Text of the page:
Meteorologists were right: winter storm Jonas has made this a shut-in weekend for millions of people on the east coast. And while bread, egg and milk supplies at local grocery stores were likely decimated several days ago, the smart folks braving the blizzard made a run on their local package store as well.
(In Washington, DC, in fact, beer distributors had a hard time keeping up with demand.)
Winter seasonal beers have been on store shelves for a few months now, but much of the country has been having unseasonably mild weather. But as the artic express finally begins to impact the country, now could be the perfect time to test this year’s batch if you haven’t already.
Often referred to as Winter Warmers, winter beers tend to big and malty, and are often filled with spices. Just as summer seasonals tend to be lighter (such as wheat or fruit beers), winter beers lean more to the stout, porter and brown ale category. They’re often loaded with everything from raisins, plums and molasses to maple cloves, cinnamon and allspice.
They’re a great companion to hearty meals (and, face it, when it’s freezing outside, the last thing you want to eat is a salad). But they’re also a wonderful beer to sip by a roaring fire.
If you’re among the snowbound this weekend and happen to have any of these in your beer fridge, this could be the ideal time to pull them out.
Here are a few of our favorites:
Deschutes Abyss – It’s a hard one to get hold of, but if you managed to get it before the storm and were thinking of cellaring it, this is a good excuse to dig into the stockpiles. The imperial stout pours a deep black and is a rock solid beer from start to finish. You’ll get hit with chocolate and malt from the get-go, along with a lot of coffee. But it contrasts those nicely with some plum and licorice. It’s an incredibly nuanced offering that you can take the time to fully explore as the snow falls. (ABV: 12.2%)
21st Amendment Fireside Chat – Loaded with spices, including cinnamon and ginger, this is a winter beer that’s not too heavy, but goes down remarkably smooth. Malt is the defining characteristic, but there’s enough complexity to it to satisfy most people. (ABV: 7.9%)
Coney Island Brewing The Plunge – This is a winter beer that’s suited for people who don’t like stouts or porters. A mix of witbier and Belgian quad at its heart, it has hints of ginger and lemon and goes down nicely with more carbonation than many other winter beers. (ABV: 6.9%)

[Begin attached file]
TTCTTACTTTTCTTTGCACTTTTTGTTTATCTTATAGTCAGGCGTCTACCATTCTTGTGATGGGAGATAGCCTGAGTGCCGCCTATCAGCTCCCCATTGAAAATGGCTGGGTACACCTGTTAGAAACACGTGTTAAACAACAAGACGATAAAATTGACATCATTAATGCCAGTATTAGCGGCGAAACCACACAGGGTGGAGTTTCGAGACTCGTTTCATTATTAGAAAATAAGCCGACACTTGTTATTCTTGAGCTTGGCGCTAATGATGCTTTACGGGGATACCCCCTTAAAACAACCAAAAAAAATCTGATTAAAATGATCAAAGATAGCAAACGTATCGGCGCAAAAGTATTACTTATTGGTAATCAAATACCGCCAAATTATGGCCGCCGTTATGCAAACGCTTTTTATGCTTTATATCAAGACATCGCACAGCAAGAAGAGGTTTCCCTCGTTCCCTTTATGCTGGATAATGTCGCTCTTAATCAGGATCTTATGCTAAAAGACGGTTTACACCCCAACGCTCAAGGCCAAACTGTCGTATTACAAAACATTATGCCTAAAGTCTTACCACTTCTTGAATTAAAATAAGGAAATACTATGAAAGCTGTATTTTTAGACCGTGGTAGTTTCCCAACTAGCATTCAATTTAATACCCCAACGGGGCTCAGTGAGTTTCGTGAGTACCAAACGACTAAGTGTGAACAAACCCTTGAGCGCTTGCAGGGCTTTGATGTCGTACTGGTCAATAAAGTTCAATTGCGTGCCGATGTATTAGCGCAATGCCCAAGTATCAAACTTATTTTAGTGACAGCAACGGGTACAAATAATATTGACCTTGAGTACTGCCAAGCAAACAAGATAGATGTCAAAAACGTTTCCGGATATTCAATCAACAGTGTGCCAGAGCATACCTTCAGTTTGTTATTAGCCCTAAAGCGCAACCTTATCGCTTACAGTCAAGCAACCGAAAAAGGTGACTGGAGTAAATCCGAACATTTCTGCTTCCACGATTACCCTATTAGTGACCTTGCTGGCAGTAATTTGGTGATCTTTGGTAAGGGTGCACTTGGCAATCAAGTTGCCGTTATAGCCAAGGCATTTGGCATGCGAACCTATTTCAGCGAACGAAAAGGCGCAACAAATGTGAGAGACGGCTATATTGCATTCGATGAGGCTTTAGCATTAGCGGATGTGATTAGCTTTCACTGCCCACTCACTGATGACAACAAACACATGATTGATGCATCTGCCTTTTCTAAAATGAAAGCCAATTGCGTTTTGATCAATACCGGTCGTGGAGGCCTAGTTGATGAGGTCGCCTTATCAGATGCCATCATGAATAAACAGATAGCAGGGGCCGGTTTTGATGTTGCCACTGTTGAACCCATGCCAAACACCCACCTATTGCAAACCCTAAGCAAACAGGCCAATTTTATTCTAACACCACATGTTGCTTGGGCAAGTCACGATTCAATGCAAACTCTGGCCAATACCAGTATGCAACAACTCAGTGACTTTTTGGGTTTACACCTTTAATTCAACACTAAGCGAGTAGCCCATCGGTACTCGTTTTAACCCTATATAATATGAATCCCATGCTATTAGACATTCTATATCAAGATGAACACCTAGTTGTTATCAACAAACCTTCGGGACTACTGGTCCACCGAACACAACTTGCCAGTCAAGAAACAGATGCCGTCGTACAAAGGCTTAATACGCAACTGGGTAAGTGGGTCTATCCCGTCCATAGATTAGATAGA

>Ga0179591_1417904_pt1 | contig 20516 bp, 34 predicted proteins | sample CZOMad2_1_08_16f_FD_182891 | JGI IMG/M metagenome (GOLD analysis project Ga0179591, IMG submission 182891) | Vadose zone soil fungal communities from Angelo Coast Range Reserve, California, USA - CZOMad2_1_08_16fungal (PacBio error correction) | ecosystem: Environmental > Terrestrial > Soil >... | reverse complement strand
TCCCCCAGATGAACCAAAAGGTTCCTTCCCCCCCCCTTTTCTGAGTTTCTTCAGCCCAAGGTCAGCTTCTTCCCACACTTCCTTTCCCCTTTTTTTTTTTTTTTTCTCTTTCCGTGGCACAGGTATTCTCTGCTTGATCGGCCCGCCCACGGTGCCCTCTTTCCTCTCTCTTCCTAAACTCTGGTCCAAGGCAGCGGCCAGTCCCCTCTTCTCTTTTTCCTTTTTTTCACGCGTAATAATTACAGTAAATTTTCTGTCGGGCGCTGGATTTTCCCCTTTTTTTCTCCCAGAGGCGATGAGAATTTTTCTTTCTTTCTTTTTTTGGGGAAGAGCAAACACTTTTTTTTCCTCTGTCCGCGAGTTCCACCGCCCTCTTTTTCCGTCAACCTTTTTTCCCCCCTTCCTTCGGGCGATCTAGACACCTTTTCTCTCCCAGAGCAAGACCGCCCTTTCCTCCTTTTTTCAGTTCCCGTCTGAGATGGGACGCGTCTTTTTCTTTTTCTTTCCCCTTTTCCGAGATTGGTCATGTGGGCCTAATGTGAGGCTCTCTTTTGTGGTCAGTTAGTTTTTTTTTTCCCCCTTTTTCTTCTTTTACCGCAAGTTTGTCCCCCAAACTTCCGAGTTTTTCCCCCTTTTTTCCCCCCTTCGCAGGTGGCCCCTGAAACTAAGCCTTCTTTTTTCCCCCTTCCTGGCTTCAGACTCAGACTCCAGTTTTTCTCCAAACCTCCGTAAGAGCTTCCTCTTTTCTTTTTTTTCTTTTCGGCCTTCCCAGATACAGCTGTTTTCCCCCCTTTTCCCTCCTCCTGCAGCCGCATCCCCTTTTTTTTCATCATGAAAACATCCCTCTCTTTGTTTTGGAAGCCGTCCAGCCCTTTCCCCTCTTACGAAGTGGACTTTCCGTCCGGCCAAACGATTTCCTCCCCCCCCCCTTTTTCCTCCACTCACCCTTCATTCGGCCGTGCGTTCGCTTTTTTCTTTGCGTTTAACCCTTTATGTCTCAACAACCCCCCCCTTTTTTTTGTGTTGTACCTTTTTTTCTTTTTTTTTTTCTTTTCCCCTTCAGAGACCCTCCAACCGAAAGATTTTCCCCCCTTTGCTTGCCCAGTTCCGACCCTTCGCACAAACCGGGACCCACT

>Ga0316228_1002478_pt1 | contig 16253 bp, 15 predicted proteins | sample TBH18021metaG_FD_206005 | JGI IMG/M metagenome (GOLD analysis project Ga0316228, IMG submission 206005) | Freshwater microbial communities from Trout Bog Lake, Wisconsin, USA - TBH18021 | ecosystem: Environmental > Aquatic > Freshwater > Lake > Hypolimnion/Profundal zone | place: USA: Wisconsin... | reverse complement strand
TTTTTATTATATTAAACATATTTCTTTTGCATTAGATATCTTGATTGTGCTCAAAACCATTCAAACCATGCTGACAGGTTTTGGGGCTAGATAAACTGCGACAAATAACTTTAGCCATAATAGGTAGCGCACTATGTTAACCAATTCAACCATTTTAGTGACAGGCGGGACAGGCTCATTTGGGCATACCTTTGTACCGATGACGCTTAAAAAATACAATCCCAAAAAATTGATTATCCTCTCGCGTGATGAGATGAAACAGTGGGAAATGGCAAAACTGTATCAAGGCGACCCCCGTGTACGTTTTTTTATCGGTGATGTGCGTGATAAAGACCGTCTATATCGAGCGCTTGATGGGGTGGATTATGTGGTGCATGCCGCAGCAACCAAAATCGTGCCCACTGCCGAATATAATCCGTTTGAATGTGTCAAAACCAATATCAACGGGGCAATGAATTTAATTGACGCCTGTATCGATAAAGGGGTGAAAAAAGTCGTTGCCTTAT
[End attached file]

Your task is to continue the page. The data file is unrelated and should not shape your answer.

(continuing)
Samuel Adams Winter Lager – For years, this has been a go-to winter beer for me. Loaded with spices like nutmeg and cinnamon, it’s all built upon the solid Sam Adams Lager you know. There are hints of raisins and plums as well, all mixed with a good caramel taste. Is it the most complex winter beer on the market? Nope. But that doesn’t make it any less tasty. (ABV: 5.6%)
Funky Buddha Last Snow – You might not expect a Florida brewer to know winter ales, but this porter delivers. It’s loaded with coconut and is incredibly smooth. It is not, however, a heavy beer – which could work against it if it’s especially frigid where you are. (ABV: 6.5%)
Allagash Black – Bourbon barrel stouts are especially good if you’re watching the storm as you sit by the fire. Allagash’s entry doesn’t overwhelm you with an alcohol burn but nicely imparts the flavors of the spirit. It could stand to be thicker, but that’s a mild quibble. (ABV: 7.5%)
Einstok Icelandic Toasted Porter – When a beer comes from Iceland, you expect it to be able to be able to stand up to a snowstorm. This is a very solid porter that has a nice roasted note, but isn’t overwhelmed (as some porters are) by the taste of chocolate or coffee. (ABV: 6%)